Legal Reform

Key aspects of Libya’s legal system need urgent reform to ensure conformity with international human rights standards. Laws that threaten human rights including the right to non-discrimination, freedom from torture and ill-treatment, freedom of expression and the right to a fair trial remain in place. Laws issued since 2011 have frequently failed to provide adequate protection for prevalent human rights concerns.


Particularly concerning is the lack legal protections for the human rights of vulnerable groups. Key among them are asylum-seekers, refugees and migrants who are routinely subjected to arbitrary detention, ill-treatment and torture, sexual exploitation, forced labour and rape in Libyan detention facilities. Libya is yet to ratify and implement key international conventions that would foster legal protections of vulnerable groups such as the Optional Protocol of the United Nations Convention Against Torture and Other Cruel, Inhuman or Degrading Treatment or Punishment and the 1951 Refugee Convention.


The Legal Reform Programme addresses such weaknesses and gaps in Libyan law by supporting in-depth research and analysis of Libya’s legal system in order to promote compliance with international human rights standards. It aims to raise awareness of legal issues currently affecting human rights in Libya and works to effect change to draft legislation dealing with human rights concerns. The programme also works to ensure that Libya has ratified key international human rights treaties and implemented them at the domestic level.


Destoori (‘My Constitution’)

The future constitution is an opportunity to offer legal protection to all those in Libya; it will form the cornerstone of Libya’s legal system to shape the country for generations to come. The final document must protect all Libyans regardless of gender, race, ethnicity, tribe, geographical location, political affiliation or any other affiliation. In order to realise this aspiration of a lasting constitution that defends and is in turn defended by all Libyans, it is essential that the document is drafted with popular involvement ensuring that all stakeholders are represented in the process and invested in the outcome. The Legal Reform Programme calls for the involvement of key stakeholders in the drafting of Libya's law and constitution, and encourages their participation through awareness campaigns. With a constitutional referendum expected in the next year, the Legal Reform Programme will conduct public awareness campaigns to highlight the importance of national participation in this process as well as the key human rights issues and concerns the draft raises.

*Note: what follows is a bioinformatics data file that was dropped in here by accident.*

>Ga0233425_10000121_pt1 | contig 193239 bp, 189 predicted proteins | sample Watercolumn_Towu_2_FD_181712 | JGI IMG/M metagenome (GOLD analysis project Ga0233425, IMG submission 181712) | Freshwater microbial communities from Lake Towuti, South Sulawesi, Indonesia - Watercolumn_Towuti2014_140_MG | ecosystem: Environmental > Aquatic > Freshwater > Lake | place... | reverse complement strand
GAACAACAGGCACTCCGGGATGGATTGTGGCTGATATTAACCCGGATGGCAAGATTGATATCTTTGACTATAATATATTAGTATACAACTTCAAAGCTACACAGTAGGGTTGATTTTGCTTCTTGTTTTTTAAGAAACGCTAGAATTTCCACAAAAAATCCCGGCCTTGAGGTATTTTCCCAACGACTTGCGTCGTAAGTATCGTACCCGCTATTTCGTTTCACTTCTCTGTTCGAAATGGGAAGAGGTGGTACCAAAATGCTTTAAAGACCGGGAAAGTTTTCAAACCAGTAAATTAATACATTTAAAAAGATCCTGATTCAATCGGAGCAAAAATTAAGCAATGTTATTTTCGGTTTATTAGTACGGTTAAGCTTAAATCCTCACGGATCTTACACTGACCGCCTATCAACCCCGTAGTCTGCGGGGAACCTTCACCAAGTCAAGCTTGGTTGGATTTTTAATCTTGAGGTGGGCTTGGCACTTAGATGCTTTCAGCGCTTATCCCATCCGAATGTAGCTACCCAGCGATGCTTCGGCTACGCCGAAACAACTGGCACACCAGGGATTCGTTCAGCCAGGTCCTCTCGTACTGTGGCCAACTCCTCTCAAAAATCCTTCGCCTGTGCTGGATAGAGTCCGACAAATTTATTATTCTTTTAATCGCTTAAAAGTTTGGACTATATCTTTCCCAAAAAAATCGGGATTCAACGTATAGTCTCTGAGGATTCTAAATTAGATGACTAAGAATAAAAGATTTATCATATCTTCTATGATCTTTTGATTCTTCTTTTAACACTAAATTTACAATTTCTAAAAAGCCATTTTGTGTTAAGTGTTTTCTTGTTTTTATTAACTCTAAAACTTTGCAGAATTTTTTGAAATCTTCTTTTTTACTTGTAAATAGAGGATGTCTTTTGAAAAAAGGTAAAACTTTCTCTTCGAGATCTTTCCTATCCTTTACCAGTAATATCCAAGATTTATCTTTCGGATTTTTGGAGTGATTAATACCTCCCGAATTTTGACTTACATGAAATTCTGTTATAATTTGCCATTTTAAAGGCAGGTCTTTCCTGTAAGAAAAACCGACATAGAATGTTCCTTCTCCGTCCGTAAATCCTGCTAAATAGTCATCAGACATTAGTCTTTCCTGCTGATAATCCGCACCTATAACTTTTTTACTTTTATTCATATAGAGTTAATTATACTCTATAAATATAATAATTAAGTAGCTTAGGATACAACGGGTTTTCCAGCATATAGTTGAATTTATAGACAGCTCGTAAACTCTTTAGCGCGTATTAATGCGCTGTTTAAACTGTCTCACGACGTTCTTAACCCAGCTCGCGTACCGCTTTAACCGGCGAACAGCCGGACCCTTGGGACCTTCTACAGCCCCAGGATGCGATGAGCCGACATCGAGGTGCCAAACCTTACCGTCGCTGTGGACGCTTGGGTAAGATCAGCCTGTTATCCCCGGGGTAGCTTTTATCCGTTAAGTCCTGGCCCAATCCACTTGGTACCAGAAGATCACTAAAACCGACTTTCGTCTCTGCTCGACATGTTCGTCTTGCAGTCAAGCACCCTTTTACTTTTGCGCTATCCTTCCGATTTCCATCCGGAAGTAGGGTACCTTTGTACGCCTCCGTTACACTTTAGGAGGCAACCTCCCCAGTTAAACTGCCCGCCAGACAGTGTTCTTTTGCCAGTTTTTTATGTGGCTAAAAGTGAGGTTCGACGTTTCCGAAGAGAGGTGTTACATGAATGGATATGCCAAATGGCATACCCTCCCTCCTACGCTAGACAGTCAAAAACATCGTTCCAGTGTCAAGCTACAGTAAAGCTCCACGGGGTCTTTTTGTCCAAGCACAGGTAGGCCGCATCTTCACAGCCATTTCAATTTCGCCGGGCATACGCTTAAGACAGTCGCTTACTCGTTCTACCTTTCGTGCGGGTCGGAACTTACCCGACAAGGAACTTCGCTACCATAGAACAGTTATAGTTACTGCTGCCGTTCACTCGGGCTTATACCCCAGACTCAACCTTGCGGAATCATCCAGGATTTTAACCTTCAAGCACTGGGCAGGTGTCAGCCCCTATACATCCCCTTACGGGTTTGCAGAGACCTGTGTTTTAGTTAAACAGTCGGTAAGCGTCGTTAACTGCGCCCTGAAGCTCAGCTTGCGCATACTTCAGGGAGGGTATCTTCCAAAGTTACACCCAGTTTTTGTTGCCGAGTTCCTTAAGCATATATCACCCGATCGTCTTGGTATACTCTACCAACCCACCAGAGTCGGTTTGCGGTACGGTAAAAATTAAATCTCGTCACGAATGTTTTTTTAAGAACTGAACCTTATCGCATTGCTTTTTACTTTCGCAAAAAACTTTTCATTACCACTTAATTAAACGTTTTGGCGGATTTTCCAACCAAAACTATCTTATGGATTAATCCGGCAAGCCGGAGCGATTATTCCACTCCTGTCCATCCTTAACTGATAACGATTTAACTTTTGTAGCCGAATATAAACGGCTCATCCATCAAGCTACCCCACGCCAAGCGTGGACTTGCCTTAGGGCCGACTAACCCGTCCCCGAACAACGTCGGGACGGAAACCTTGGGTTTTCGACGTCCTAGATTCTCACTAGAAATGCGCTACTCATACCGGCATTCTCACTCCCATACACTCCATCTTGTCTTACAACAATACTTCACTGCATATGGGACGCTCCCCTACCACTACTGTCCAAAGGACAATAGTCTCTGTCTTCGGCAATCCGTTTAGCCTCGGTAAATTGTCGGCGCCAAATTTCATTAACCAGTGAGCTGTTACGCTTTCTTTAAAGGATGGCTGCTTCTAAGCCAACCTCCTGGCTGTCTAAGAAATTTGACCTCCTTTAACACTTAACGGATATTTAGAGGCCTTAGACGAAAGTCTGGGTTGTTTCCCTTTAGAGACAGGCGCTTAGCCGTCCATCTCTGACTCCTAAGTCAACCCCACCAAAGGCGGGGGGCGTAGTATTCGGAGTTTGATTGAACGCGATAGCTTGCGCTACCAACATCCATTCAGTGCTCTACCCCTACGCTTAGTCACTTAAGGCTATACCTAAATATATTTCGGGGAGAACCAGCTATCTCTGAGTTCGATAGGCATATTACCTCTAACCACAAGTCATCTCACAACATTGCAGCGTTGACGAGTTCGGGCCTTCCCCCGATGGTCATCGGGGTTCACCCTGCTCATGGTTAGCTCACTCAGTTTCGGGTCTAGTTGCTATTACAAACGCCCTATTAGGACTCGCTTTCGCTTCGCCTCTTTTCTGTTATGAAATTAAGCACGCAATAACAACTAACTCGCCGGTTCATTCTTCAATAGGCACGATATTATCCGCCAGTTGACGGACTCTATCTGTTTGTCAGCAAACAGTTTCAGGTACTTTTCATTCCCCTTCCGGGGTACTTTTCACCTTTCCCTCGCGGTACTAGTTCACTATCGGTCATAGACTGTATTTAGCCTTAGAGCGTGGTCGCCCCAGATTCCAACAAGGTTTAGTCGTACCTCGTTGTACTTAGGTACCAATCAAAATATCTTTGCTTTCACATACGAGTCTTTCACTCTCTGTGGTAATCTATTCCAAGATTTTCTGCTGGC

At this stage the Libyan people are in desperate need for assistance that contributes in raising awareness among Libyan people in many fields. Few organisations have provided the kind of assistance that Lawyers for Justice in Libya has.

Ahmed Gebreel


Ministry of Foreign Affairs, Libya

Who we are

Support our work

Work with us

We are recruiting!
Find out more

Sign up for our Newsletter

Our Facebook page  Our Twitter page
Registered charity number 1152068. A company limited by guarantee registered in England and Wales at 8 Blackstock Mews, N4 2BT. Company number 07741132.    |    © Copyright 2018 Lawyers for Justice in Libya - All Rights Reserved
Website by Adept